The coast in winter is a special place. When we came to Port Wrinkle beach on a late December morning we found the seascape lived up to its name. From the clifftop at least the incoming tide looked scenically ‘wrinkled’.
But down on the shore it was another story. Those ‘wrinkles’ reared and unravelled with such force they left you breathless. This was Cornwall where for centuries past communities had depended on the sea, and not only for fish, but for smuggling and the harvesting of washed up cargos from wrecked ships. Soon you were wondering how it would be if life and livelihood meant the daily taking on of such seas. Would you have the heart for it?
You know you wouldn’t. But never mind. We were only there to look. And spectators can afford to be thrilled. And so thrilled we were. Bring on the white horses!
copyright 2021 Tish Farrell
Cee’s Black & White Photo Challenge: words beginning with B and W
Bright Square #9
The last Sunday of 2019 and a piercing wind is blowing on Anglesey’s Newborough Beach – the sort that knifes through all clothing defences and finds every millimetre of exposed flesh. Brrrr. By lunchtime it is growing dark too, or perhaps day never quite dawned properly. It’s anyway a big change after the entrancing blue of Christmas Day. But we are not put off: Newborough Beach is a favourite winter walk so we trundle through the high dunes to the shore, as ever joining a mass of promenading families and dogs, and face the elements. The wind takes our breath away.
But down above the tide-line there is much activity – lines laid out and out across the sand as paragliding wings are prepared by dive-suited individuals. Much clicking on of harnesses, clapping on of helmets and multi-coloured kite-fluttering. And then they are off, skimming the bay at astonishing speeds, now and then shooting high above the surf – aerial ski-jumping. It is exhilarating to behold – or it is when one can focus through eyes filled with wind-tears. But then that’s one of the things we love about this beach – you just never know what you will see there.
On the other hand I’m rather wondering at the reactions of legendary St. Dwynwen, she whose religious retreat this place was in early Saxon times. Or maybe her spirit is out there embracing it, flying with the wings – engaging in extreme sports, closer to the heavens.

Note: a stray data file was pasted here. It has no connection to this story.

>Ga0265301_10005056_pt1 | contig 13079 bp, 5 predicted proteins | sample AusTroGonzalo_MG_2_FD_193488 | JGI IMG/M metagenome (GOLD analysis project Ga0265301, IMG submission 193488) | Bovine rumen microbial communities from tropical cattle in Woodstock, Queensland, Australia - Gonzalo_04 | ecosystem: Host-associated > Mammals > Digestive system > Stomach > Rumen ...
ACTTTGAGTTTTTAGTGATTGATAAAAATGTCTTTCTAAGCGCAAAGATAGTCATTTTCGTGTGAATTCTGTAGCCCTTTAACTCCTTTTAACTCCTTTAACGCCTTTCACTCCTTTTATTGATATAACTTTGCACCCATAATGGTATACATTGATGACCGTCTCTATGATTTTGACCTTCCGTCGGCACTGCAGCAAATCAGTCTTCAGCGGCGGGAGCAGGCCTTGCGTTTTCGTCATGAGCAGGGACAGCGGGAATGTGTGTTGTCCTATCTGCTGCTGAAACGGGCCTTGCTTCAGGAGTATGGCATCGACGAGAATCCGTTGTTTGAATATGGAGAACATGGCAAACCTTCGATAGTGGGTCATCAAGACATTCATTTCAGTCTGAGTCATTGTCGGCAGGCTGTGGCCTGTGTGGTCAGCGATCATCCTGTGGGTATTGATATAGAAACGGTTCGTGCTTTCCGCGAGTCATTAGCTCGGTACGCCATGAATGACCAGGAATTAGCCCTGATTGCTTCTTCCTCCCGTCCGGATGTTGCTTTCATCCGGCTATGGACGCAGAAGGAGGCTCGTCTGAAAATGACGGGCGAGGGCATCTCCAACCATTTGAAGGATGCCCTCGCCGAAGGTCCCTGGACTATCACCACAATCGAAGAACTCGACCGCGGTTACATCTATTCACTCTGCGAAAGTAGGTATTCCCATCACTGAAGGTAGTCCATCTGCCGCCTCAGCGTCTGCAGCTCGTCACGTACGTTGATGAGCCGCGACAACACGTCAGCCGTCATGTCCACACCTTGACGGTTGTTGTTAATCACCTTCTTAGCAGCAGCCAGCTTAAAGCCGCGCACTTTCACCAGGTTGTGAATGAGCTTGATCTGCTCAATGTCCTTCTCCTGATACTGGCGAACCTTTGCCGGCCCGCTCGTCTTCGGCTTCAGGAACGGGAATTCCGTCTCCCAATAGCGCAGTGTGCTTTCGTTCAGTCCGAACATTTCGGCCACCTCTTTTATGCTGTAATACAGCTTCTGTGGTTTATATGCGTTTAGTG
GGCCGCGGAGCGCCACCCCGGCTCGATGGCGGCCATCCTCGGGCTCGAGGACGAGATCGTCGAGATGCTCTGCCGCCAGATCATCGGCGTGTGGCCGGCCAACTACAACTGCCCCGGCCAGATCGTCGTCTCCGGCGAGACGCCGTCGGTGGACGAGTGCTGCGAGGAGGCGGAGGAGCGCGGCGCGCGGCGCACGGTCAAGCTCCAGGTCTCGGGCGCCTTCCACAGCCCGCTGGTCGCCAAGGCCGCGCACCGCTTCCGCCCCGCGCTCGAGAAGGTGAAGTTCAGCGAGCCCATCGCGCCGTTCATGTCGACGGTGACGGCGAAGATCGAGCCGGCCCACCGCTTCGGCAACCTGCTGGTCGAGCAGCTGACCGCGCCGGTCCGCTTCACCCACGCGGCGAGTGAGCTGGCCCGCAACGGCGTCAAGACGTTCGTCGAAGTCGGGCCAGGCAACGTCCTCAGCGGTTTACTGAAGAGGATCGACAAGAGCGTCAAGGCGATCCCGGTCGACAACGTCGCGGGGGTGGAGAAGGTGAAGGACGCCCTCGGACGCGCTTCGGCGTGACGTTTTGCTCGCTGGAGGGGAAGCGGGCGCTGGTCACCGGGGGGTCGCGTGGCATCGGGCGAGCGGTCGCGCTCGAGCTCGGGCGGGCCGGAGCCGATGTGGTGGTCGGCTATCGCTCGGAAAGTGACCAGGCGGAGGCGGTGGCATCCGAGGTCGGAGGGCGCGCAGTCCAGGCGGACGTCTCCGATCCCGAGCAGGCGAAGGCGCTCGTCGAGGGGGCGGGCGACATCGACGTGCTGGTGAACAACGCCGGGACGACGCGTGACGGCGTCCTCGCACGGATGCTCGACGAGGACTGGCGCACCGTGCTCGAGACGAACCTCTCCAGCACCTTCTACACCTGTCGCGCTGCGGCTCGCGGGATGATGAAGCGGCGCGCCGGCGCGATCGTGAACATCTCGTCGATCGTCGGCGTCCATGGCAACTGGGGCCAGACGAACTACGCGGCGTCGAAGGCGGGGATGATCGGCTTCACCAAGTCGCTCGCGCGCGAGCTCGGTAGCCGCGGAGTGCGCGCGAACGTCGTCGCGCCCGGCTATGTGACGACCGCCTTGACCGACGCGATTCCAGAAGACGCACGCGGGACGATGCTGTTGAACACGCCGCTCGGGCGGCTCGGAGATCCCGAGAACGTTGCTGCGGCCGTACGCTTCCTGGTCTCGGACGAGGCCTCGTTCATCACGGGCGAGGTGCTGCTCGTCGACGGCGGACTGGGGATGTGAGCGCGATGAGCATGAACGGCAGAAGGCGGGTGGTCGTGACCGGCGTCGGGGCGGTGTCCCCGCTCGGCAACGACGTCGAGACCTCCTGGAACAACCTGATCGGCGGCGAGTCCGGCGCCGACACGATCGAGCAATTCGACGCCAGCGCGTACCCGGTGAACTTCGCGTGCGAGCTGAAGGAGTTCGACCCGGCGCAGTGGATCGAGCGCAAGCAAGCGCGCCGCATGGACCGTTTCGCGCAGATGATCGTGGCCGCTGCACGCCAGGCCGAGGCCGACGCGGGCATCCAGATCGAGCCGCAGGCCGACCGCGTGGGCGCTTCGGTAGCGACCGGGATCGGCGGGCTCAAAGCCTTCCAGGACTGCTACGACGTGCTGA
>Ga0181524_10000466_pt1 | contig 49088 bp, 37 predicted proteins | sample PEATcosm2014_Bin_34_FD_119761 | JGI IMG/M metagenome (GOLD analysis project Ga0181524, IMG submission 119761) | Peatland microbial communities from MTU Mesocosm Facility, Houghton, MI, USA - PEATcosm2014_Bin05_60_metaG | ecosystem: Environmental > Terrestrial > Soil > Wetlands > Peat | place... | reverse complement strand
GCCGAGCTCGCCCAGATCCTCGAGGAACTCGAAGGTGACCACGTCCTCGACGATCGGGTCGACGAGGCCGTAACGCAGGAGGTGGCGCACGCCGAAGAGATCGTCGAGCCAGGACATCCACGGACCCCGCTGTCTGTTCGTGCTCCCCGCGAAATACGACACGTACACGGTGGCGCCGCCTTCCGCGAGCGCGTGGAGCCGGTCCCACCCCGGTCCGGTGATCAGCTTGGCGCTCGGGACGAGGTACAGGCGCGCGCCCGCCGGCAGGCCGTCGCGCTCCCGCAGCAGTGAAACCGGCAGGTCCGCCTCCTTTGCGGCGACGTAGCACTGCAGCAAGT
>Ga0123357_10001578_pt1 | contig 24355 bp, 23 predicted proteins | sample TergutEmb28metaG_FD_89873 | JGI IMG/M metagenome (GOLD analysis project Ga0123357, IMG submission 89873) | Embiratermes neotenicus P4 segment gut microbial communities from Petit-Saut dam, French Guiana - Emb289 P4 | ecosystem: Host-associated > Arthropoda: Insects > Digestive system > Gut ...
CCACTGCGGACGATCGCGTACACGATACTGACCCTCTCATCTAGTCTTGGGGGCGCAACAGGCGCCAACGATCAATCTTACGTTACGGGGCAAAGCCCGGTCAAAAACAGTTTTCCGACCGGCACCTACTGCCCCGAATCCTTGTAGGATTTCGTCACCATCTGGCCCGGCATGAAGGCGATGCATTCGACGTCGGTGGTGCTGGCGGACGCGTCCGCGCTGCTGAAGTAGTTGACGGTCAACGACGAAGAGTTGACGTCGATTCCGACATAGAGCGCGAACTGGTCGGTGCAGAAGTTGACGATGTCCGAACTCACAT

January Light #6
And another Christmas Day snap taken from Penmon Point, Anglesey.
January Light #5
Making the most of things: the last swim of summer. Doesn’t it make you want to rush in too – if only for a paddle?
Line Squares #14
From yesterday’s communing with seals to today’s ‘sealing the knot’ – Pembrokeshire’s beaches certainly provided us with plenty of interest. It was our last afternoon and we had been lounging for an hour or so on Newport Sands, soaking up the last of the Indian Summer sunshine, an activity we rarely go in for, when the urge to have a seaside ice cream came upon us. As we headed for the cafe behind the beach, we bumped into this couple who had just got married. They and their dog were going down to the sea to make their wedding film. It made us a smile and smile and we wished them our very best good luck wishes.
*marriage lines another term for a marriage certificate – Collins English Dictionary
Line Squares #7
Llanddwyn Island on Anglesey is only an island at high tide. Mostly it is a narrow spit reaching out across Llanddwyn Bay to the mountains of the Welsh mainland. It is named after the early 5th century Christian mystic, Dwynwen who, unhappy in love, is said to have retreated to the island, living out her days there alone. Later she became known as the Welsh patron saint of lovers, and in medieval times pilgrims would flock to the island in hopes of divining the faithfulness of their own loves at Dwynwen’s well. In fact so much revenue was raised from the pilgrims’ quest for true love that in the 16th century a substantial chapel was built on what was believed to be Dwynwen’s own place of sanctuary. You see the chapel ruins if you go there today.
The lighthouse was built in 1845 to guide shipping entering the Menai Strait from the south. Now it serves mostly as a very striking landmark, viewed here on a blustery Christmas morning a few years ago.
Lens-Artists ~ Seascapes
Stormy seas, Port Wrinkle, Cornwall taken a few winters ago.
Lens-Artists: Shadows Please visit Tina and the other Lens-Artists and be inspired shadow-wise
It was a blue-sky, blustery December morning on Anglesey’s Newborough Beach. And then a big cloud blew over the sun: some brief seaside alchemy before the sun came out again.
Time Square #2 This month Becky wants to see us in the square; images connected with time – spot on, tenuous, devious, or ingenious – any approach is acceptable.
You cannot beat the Menai Strait for magical light shows, and especially in December when there can be perfect days like these. These photos were taken on Anglesey near Beaumaris, looking across to mainland Wales: the first at midday, the second in the early morning from behind the town, and the third at Penmon Point in late afternoon.
Lens-Artists #19: Magical Light
For more inspiration please visit Amy and the other Lens-Artists to see their take on magical light.